• Design, deploy and maintain bug bounty program
  • Manage RFC process for security related policies, processes and workflows
  • Manage future audits with team and community feedback through RFC process
  • Advocate for and engage in fundraising for future security audits
  • Continually assess and address attack vectors on codebase, networks and overall ecosystem
  • Coordinate and maintain emergency upgrade network to deploy fixes in cases of severe vulnerabilities
  • Maintain coordinator channel for responsibly disclosing vulnerabilities and fixes to forks and other related implementations
  • Assist other teams and ecosystem members with scheduled hardforks to encourage secure network upgrades
  • Regularly update community with indications of progression in quantum ability
  • Engage with community regularly about security related topics in the grin ecosystem (talks, articles etc)
  • Provide representation for dev/community meetings
  • Monthly reports: internally for core/subteams + publicly for community

Roles
At minimum a core representative and dedicated security lead would be required.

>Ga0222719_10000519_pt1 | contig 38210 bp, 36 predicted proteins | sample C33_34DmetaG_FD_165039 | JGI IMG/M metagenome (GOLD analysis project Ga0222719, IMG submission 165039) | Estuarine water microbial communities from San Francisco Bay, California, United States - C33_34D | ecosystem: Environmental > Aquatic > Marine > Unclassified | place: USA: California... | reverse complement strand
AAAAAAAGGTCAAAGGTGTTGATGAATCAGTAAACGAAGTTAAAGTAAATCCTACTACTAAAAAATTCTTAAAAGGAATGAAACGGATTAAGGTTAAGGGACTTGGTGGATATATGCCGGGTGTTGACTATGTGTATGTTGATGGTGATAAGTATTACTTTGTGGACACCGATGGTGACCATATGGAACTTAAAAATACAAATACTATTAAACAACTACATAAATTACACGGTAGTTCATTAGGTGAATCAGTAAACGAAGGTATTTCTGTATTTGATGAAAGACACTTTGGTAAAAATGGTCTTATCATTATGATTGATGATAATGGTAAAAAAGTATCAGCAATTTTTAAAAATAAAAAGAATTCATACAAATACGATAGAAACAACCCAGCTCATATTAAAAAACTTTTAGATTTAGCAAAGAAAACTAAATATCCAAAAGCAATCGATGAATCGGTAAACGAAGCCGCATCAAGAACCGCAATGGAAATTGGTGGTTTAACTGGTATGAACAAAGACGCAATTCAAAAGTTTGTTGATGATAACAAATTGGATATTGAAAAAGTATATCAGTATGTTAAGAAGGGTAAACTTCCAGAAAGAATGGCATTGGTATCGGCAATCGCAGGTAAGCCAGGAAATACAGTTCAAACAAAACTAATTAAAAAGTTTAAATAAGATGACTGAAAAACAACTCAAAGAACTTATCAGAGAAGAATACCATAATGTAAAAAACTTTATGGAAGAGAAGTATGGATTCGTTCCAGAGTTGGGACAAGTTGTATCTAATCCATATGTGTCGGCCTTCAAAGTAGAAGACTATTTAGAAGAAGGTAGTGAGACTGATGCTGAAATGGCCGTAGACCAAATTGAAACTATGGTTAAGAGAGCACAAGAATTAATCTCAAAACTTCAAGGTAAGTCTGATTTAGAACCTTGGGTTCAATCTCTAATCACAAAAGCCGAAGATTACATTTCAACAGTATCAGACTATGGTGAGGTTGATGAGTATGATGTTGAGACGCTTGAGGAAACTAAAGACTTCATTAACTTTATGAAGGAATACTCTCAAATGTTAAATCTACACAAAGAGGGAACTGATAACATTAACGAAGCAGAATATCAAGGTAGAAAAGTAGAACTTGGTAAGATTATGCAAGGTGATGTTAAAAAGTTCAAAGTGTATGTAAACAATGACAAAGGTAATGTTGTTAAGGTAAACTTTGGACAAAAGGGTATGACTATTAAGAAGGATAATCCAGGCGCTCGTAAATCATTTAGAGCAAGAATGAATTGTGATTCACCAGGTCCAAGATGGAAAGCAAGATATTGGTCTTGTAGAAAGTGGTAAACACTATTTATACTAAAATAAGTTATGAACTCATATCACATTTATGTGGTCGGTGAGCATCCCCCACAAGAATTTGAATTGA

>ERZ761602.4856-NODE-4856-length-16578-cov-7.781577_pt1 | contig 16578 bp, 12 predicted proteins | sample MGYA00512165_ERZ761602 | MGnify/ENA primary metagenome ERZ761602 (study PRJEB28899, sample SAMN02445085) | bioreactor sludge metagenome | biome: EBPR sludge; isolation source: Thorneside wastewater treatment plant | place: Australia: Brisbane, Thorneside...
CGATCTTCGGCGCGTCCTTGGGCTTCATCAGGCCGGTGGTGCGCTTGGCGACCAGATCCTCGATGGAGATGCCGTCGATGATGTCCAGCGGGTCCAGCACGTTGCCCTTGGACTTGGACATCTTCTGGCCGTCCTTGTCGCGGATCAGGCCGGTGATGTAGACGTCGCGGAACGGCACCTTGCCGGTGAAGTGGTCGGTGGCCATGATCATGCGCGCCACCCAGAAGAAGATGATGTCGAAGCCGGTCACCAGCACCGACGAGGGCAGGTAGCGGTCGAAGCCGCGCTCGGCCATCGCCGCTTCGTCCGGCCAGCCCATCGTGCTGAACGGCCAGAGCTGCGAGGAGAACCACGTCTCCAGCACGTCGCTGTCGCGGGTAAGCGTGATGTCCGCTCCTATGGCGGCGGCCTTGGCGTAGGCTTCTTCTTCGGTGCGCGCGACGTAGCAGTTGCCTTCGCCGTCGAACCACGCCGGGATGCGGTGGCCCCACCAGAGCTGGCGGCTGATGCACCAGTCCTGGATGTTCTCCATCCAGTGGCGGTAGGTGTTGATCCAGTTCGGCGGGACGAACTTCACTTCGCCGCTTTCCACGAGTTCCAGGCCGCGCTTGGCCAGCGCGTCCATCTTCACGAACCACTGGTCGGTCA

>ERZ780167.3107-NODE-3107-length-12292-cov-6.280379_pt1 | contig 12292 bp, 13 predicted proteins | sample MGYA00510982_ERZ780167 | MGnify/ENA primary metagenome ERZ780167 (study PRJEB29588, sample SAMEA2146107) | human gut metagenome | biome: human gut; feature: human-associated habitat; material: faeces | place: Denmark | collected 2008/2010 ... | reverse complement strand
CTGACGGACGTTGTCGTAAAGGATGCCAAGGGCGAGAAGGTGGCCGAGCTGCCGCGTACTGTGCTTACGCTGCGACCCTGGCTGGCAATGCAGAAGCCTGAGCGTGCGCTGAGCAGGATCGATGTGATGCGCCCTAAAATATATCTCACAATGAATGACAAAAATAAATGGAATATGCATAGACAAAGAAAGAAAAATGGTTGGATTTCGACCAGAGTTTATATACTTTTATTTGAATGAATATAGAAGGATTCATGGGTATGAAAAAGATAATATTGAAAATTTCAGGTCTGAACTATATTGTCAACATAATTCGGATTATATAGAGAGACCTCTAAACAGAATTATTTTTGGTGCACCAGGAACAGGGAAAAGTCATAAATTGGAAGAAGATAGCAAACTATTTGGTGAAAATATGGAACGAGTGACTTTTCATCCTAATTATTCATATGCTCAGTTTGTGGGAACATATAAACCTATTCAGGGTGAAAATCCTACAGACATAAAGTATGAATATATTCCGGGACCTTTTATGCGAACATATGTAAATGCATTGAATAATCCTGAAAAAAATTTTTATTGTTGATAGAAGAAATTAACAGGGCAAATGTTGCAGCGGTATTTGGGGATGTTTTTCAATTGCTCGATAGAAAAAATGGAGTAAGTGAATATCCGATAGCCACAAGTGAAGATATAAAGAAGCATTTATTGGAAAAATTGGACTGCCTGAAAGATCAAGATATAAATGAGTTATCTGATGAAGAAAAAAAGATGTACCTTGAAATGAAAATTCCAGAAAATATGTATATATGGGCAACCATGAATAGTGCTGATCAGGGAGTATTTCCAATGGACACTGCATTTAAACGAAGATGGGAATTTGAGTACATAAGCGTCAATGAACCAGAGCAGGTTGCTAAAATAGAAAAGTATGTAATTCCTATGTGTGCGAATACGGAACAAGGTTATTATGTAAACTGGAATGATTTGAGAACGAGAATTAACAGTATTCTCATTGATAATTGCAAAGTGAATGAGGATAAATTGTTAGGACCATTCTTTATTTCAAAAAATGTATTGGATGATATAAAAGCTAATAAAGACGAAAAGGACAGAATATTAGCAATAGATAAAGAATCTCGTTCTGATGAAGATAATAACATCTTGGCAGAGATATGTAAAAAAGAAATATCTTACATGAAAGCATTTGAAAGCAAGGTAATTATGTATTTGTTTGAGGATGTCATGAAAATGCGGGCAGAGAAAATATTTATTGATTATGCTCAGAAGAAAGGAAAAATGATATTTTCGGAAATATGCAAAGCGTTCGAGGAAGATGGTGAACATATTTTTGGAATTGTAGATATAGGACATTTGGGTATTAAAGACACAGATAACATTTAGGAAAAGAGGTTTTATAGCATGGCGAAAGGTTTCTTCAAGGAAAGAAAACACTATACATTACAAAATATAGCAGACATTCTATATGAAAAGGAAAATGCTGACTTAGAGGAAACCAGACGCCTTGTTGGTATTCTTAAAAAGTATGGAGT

The security lead is there to support the direction, vision and priorities of the core team with protocols, procedures and advice.

Eventually a subteam PM could be added to free more time for the security lead to grow the subteam toward reducing reliance on the security lead (assuming the community feels the subteam is adding enough value to grow)

Advantages

  • Frees up core developer time from tedious but necessarily timely administrative tasks
  • Provides a holistic approach to security for the Grin ecosystem
  • Better prepares the ecosystem to be proactive and reactive to security emergencies
  • Encourages a long term culture of security for the project
  • Reduces liability for core team

Risks